It was just a month ago when nine students passed out, having to be hospitalized after drinking the same brand of caffeine-alcohol cocktail, Four Loko; in august a girl died from drinking the same drink after going into cardiac arrest, but, she had also been taking a weight loss pill on the same day. There are a number of young adults that believe the caffeine they are consuming is counteracting the alcohol, thus making them feel less drunk and have the ability to drink more. However, "They're under the misguided notion that they're not impaired when they are just as impaired as a person with the same blood-alcohol concentration. It's their subjective perception of drunkenness that is impaired," Arria told AFP.

Many students have gotten into the habit of mixing their own alcohol-infused energy drinks, so even if a ban is put on the sale of pre-mixed high-caffeine alcohol energy drinks people will just end up mixing their own. "We have the ability to regulate products that are premixed but not to regulate people's behavior," Arria said. State officials need to work together to help educate people on the dangers of mixing energy with alcohol, most young adults just don't even realize the lethal combination they are consuming. "When states and policymakers act to limit the availability of mixed energy-alcohol drinks, that should send an unequivocal message to consumers and the industry that mixing on your own is risky behavior," Arria told AFP.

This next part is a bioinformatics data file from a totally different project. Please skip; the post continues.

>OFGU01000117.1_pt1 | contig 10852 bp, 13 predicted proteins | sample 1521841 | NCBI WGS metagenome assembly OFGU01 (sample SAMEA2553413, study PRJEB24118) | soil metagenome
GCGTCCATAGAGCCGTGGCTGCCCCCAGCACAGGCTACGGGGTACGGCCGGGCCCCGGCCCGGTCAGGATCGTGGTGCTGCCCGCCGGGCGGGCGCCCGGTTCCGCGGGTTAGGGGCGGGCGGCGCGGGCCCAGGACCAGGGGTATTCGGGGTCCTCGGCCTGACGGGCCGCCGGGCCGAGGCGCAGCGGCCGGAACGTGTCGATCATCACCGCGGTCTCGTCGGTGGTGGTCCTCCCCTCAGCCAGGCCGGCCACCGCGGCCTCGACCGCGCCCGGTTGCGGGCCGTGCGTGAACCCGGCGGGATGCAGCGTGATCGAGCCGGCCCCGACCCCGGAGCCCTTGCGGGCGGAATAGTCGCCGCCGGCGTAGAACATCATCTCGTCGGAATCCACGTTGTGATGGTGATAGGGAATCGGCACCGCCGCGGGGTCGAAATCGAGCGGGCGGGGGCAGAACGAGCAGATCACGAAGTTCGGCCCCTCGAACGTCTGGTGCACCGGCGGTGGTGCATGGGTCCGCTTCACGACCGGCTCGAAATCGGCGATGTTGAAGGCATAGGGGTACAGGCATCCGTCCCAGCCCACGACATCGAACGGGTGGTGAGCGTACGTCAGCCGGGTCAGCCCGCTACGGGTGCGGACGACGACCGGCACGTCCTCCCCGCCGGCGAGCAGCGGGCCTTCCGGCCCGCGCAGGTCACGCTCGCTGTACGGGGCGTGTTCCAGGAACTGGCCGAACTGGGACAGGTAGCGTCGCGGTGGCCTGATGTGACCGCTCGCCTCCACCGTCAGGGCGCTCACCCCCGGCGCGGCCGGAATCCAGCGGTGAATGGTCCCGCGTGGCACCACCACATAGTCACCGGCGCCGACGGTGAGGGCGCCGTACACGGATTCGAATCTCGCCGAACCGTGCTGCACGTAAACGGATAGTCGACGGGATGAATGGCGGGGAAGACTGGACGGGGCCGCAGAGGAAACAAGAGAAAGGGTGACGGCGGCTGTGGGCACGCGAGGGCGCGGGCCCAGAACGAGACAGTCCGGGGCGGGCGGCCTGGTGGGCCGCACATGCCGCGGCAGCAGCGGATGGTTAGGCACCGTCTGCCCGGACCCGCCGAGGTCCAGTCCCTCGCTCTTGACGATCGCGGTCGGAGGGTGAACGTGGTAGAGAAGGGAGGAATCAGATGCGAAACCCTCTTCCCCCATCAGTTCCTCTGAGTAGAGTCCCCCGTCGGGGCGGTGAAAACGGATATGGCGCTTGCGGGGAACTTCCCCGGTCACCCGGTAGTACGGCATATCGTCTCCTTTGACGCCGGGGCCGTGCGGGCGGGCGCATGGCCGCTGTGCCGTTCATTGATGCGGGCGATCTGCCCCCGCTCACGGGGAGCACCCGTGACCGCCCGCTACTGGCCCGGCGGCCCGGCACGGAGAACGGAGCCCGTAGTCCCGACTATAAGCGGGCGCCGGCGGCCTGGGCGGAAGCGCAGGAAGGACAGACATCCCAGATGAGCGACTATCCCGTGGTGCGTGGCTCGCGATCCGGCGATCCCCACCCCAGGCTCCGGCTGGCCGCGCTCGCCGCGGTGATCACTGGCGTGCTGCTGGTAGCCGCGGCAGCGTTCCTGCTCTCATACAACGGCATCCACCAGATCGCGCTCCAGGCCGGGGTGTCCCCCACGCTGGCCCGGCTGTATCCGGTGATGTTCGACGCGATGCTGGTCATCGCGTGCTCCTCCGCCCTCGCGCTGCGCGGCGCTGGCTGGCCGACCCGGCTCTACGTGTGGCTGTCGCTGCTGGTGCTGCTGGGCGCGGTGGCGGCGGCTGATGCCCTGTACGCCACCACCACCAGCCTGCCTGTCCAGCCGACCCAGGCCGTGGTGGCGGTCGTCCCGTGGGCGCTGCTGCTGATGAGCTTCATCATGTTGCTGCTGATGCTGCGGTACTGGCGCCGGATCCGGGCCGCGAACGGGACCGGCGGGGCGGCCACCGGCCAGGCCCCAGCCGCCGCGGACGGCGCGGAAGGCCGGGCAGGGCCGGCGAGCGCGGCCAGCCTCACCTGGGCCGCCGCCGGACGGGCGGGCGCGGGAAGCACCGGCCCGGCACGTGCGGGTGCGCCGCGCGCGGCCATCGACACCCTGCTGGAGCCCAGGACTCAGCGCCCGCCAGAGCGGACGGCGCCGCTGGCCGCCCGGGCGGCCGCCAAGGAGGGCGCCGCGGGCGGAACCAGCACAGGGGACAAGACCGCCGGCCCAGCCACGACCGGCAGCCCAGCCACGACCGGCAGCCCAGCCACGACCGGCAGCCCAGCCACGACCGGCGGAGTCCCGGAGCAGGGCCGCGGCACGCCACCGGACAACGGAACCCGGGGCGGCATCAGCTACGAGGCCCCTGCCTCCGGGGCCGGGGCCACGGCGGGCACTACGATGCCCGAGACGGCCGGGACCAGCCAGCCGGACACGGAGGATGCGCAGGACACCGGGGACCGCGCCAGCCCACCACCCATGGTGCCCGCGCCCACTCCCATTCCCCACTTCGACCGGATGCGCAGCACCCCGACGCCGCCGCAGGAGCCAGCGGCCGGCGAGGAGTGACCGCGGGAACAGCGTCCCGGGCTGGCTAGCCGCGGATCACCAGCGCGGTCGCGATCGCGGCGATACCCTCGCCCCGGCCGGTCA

Monday, November 15, 2010

Teen Brain More Susceptible to Damage from Drugs and Alcohol


The teenage brain is much more susceptible to the effects of drugs and alcohol in comparison to adults using the same substance. Teenagers' brains are still developing and any substance introduced to the neuro-chemistry taking place may change the way the brain functions, i.e. memory. "Brain development is actively transpiring even in the teen brain, and [if] you throw in a drug on top of that, you could change the trajectory of brain development." said Dr. Frances Jensen of Children's Hospital Boston. Most teens do not realize that their brain has more receptors for chemicals to bind to in turn keeping the drugs actively in one's system longer; the effect is that the drugs do more damage long term than that to an adult brain.